MESA, AZ — After three allegations of excessive force in just over two years, two Mesa police officers have been exonerated by their department and have faced no discipline.
The ABC15 Investigators obtained videos, police reports, and internal investigations about all three incidents which occurred between 2016 and 2018. The officers involved were Brigg Solomon and Nicholas Oswald. Both officers have five years on the force, and they continue to work together on the bike squad.
The most recent complaint involved the arrest of Reginald Trotter in November 2018. The officers stopped Trotter for allegedly walking through a closed city park, a misdemeanor. On the video, you see Officer Oswald approached Trotter, who turned and tried to jump over a fence. Both officers jumped on top of Trotter, and several additional officers came to assist. They tasered Trotter and punched him in the face.
Trotter was charged with aggravated assault on an officer and possession of marijuana and cocaine. His case is still pending.
"If you look on the body-cam videos, it shows that I'm innocent that I never touched none of them (sic) officers, and they are the ones who assaulted me," Trotter testified in Maricopa Superior Court last month. The judge responded that the poor quality of the video made it difficult to see exactly what happened.
In the chaotic video, you can see Trotter try to stand up once, but you can't see definitively whether he struck the officers. Later, one officer said Trotter elbowed him, breaking his body cam. Another officer broke his finger, and others had minor injuries. Trotter's face was cut, bruised, and swollen. He was hospitalized.
"It's ridiculous if you ask me," said Trotter's current defense attorney, Edwin Molina. "One count is based on the officer punching him in the face and spraining his wrist."
The police report said Trotter "looked like a man possessed as he shrugged both of them [the officers] off as if they were little children." Another officer later told internal investigators that Trotter seemed to have "superpowers."
"I thought the officers embellished in that report, and it was inconsistent with what he [Trotter] was telling me," said Kyle Reedy, the first defense attorney to represent Trotter in this case.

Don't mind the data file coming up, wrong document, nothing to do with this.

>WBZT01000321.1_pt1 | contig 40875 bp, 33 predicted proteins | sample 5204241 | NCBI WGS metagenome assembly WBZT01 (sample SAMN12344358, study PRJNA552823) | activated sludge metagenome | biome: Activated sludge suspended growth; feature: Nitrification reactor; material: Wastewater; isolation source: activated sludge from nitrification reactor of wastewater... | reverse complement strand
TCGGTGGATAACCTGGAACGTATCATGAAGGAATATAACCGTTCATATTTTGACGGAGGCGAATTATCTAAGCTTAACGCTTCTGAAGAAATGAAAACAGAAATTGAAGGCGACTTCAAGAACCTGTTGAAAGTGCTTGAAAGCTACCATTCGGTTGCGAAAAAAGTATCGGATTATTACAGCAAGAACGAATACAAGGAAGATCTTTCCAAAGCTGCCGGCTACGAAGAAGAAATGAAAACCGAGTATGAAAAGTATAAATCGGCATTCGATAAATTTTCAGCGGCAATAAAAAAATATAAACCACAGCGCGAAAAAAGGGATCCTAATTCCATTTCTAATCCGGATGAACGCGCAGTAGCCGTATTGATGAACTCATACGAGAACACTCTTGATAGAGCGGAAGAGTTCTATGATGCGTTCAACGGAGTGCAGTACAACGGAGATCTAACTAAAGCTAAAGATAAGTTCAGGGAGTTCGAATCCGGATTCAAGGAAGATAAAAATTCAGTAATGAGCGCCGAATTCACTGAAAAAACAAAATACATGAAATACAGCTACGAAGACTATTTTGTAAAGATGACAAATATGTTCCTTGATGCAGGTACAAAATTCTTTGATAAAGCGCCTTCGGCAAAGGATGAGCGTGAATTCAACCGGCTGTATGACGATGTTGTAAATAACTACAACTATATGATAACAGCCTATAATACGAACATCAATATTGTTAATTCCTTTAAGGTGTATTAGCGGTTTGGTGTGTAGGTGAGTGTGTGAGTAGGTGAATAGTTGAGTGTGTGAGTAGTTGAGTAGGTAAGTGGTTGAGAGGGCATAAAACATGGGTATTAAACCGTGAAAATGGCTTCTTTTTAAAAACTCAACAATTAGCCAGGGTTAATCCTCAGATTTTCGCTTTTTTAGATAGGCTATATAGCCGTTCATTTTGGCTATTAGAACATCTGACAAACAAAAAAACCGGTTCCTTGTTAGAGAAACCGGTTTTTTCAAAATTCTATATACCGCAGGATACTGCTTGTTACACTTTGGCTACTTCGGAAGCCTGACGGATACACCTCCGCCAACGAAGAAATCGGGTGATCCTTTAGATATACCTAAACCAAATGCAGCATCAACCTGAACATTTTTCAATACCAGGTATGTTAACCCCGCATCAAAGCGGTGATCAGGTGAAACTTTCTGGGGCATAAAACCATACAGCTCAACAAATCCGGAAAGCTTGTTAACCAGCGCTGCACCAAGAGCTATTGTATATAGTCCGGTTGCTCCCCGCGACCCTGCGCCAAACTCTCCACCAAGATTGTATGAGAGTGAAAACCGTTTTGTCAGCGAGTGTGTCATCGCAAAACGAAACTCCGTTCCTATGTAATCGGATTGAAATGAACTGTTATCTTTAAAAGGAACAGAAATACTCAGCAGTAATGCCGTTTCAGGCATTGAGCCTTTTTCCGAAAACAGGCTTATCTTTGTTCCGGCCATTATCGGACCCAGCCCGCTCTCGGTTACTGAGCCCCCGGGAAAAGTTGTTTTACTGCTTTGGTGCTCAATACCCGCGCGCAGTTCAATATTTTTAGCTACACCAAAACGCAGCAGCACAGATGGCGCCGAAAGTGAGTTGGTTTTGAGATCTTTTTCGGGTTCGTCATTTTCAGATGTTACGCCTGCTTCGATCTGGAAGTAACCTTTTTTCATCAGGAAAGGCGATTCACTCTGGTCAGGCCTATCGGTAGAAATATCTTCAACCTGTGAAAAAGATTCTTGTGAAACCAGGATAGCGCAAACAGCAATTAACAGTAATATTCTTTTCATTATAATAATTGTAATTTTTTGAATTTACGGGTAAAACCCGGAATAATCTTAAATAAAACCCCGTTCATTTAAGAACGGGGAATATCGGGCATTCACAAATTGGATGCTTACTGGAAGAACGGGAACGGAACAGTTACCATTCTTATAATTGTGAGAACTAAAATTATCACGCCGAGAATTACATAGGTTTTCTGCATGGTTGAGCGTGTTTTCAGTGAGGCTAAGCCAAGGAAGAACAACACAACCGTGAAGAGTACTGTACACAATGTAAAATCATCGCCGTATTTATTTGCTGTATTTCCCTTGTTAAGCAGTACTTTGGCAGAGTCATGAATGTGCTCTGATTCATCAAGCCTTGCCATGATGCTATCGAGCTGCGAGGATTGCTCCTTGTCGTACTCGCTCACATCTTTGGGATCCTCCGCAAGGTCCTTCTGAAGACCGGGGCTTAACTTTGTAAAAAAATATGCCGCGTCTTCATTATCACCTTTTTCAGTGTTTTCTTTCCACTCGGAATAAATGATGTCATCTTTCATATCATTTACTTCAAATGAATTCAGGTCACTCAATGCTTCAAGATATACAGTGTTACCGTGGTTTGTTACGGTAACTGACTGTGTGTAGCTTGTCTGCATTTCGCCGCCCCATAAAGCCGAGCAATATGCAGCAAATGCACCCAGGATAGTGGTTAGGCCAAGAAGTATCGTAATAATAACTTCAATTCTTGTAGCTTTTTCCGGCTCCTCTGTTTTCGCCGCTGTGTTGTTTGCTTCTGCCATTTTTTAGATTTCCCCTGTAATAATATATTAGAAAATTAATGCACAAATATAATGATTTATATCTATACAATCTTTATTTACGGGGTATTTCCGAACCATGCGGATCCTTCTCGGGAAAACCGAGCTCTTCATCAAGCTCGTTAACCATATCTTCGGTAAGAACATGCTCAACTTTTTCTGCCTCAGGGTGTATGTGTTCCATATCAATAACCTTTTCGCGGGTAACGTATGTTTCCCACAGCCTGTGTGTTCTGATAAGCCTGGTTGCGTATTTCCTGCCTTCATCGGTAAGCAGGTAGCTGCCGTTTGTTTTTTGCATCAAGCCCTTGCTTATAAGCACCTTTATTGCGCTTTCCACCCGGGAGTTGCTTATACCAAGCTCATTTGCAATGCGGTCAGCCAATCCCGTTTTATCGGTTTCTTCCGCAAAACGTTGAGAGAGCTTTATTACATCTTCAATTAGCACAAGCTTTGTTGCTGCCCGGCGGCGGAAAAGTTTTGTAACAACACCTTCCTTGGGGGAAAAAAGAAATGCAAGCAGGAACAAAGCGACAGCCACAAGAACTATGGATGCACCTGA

"Their injuries were inflicted by themselves abusing Reginald," Molina concluded.
Officers Oswald and Solomon were also accused of excessive force by Joshua Dombrowski in 2016 and Jason Barton in 2017.
"Each one is concerning to us," said Mesa Assistant Police Chief Ed Wessing. "We review and investigate each one of these."
Mesa police responded to the ABC15 Investigators' public records request on all three cases and agreed to answer questions on camera.
"Both of these officers are working in one of the highest crime areas in the city on the nights when we predominately have the highest calls for service," Wessing said. "They are in an area that's known for drug activity, gang activity, and criminal activity, and so the people that they're contacting are more likely to probably not comply with our instructions."
Wessing added the officers had about 300 arrests combined in the same period they received three complaints.
In the 2017 case, Jason Barton turned to run when the officers approached. They kneed Barton and pulled his hair. The officers said they had a legitimate reason to stop Barton for jaywalking because they were doing extra education and enforcement after an increase in car-pedestrian crashes in the area. Oswald and Solomon said Barton had marijuana in his possession, and he was trying to destroy or conceal it during the arrest.
In the 2016 case, Officer Solomon told investigators he wanted to Joshua Dombrowski to "yield to pedestrians on the sidewalk" while riding his bike. Still, the cyclist failed to respond to his commands to stop. Solomon tackled Dombrowski over the top of his bike.
Dombrowski later told ABC15, "I didn't know he [Officer Solomon] was yelling at me."
Dombrowski said he became tangled in the strings on his backpack during his arrest and couldn't put his hands behind his back to be handcuffed. The officers tasered him. Afterward, Solomon pointed and yelled in Dombrowski's face. The officer later told investigators, "I just wanted to be clear."
"In each one of these cases, they started with a very low level at force: control holds, verbal," Wessing said. "When that's not effective, they went to the next level, including a taser. When that was ineffective as they continue to struggle, and in all of these cases, then they got strikes."
In all three cases, internal investigators and police officials concluded Officers Owswald and Solomon acted within the department's use of force policy. They were exonerated on the unnecessary force allegations, and they continue to pair up on the Mesa police bike squad.
Mesa police have a computerized early warning system to detect a concerning number of uses of force, accidents, complaints, or other behaviors. Chief Wessing said neither Solomon nor Oswald have been red-flagged.
"They have no other disciplinary history in their entire five years they've been here, other than one of them, I believe, missed court," Wessing said.
All three suspects had prior arrests, mostly for drugs, but none of the prior arrests were for violent crimes.
Barton and Dombrowski pleaded guilty to resisting arrest after their altercations with the Mesa officers.
Trotter, who also had an active warrant for driving on a suspended license, originally pleaded guilty to some charges, but he now wants to rescind the plea. He is awaiting the judge's decision. He also has filed a legal claim against Mesa police.
"I've always felt that I was innocent," Trotter said in court.